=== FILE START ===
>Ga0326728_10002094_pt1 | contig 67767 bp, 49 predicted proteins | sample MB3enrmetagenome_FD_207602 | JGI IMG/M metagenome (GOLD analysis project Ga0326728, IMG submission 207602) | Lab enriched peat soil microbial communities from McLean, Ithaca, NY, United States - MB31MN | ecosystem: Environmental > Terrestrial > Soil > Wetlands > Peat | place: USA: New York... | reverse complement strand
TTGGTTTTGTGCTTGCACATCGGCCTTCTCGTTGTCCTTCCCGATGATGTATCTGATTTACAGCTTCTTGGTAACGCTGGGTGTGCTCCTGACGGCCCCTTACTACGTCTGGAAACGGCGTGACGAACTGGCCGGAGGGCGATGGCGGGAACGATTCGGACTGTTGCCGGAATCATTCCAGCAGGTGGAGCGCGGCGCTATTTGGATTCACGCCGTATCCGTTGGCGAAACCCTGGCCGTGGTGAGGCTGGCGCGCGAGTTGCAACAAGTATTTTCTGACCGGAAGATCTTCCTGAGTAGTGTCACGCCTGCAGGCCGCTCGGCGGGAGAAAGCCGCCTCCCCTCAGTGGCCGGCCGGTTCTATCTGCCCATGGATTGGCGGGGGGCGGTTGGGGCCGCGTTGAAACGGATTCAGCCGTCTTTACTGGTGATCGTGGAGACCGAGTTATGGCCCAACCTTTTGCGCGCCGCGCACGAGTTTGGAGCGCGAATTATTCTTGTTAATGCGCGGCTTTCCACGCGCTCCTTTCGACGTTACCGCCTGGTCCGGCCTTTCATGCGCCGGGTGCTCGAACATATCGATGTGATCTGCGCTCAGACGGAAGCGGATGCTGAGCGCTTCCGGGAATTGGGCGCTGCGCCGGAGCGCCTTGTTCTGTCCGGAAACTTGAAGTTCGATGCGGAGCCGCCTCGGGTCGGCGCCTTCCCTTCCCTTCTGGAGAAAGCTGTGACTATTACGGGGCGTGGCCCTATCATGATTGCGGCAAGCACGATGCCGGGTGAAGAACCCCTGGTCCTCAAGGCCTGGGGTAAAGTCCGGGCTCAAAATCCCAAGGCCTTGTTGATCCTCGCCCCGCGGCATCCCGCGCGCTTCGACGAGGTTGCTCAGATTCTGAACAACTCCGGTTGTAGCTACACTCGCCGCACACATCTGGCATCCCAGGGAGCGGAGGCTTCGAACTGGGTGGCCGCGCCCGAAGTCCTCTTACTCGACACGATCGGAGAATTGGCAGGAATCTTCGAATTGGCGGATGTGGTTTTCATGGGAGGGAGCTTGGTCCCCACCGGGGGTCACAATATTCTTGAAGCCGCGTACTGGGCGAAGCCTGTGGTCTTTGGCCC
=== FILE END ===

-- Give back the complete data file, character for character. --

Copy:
>Ga0326728_10002094_pt1 | contig 67767 bp, 49 predicted proteins | sample MB3enrmetagenome_FD_207602 | JGI IMG/M metagenome (GOLD analysis project Ga0326728, IMG submission 207602) | Lab enriched peat soil microbial communities from McLean, Ithaca, NY, United States - MB31MN | ecosystem: Environmental > Terrestrial > Soil > Wetlands > Peat | place: USA: New York... | reverse complement strand
TTGGTTTTGTGCTTGCACATCGGCCTTCTCGTTGTCCTTCCCGATGATGTATCTGATTTACAGCTTCTTGGTAACGCTGGGTGTGCTCCTGACGGCCCCTTACTACGTCTGGAAACGGCGTGACGAACTGGCCGGAGGGCGATGGCGGGAACGATTCGGACTGTTGCCGGAATCATTCCAGCAGGTGGAGCGCGGCGCTATTTGGATTCACGCCGTATCCGTTGGCGAAACCCTGGCCGTGGTGAGGCTGGCGCGCGAGTTGCAACAAGTATTTTCTGACCGGAAGATCTTCCTGAGTAGTGTCACGCCTGCAGGCCGCTCGGCGGGAGAAAGCCGCCTCCCCTCAGTGGCCGGCCGGTTCTATCTGCCCATGGATTGGCGGGGGGCGGTTGGGGCCGCGTTGAAACGGATTCAGCCGTCTTTACTGGTGATCGTGGAGACCGAGTTATGGCCCAACCTTTTGCGCGCCGCGCACGAGTTTGGAGCGCGAATTATTCTTGTTAATGCGCGGCTTTCCACGCGCTCCTTTCGACGTTACCGCCTGGTCCGGCCTTTCATGCGCCGGGTGCTCGAACATATCGATGTGATCTGCGCTCAGACGGAAGCGGATGCTGAGCGCTTCCGGGAATTGGGCGCTGCGCCGGAGCGCCTTGTTCTGTCCGGAAACTTGAAGTTCGATGCGGAGCCGCCTCGGGTCGGCGCCTTCCCTTCCCTTCTGGAGAAAGCTGTGACTATTACGGGGCGTGGCCCTATCATGATTGCGGCAAGCACGATGCCGGGTGAAGAACCCCTGGTCCTCAAGGCCTGGGGTAAAGTCCGGGCTCAAAATCCCAAGGCCTTGTTGATCCTCGCCCCGCGGCATCCCGCGCGCTTCGACGAGGTTGCTCAGATTCTGAACAACTCCGGTTGTAGCTACACTCGCCGCACACATCTGGCATCCCAGGGAGCGGAGGCTTCGAACTGGGTGGCCGCGCCCGAAGTCCTCTTACTCGACACGATCGGAGAATTGGCAGGAATCTTCGAATTGGCGGATGTGGTTTTCATGGGAGGGAGCTTGGTCCCCACCGGGGGTCACAATATTCTTGAAGCCGCGTACTGGGCGAAGCCTGTGGTCTTTGGCCC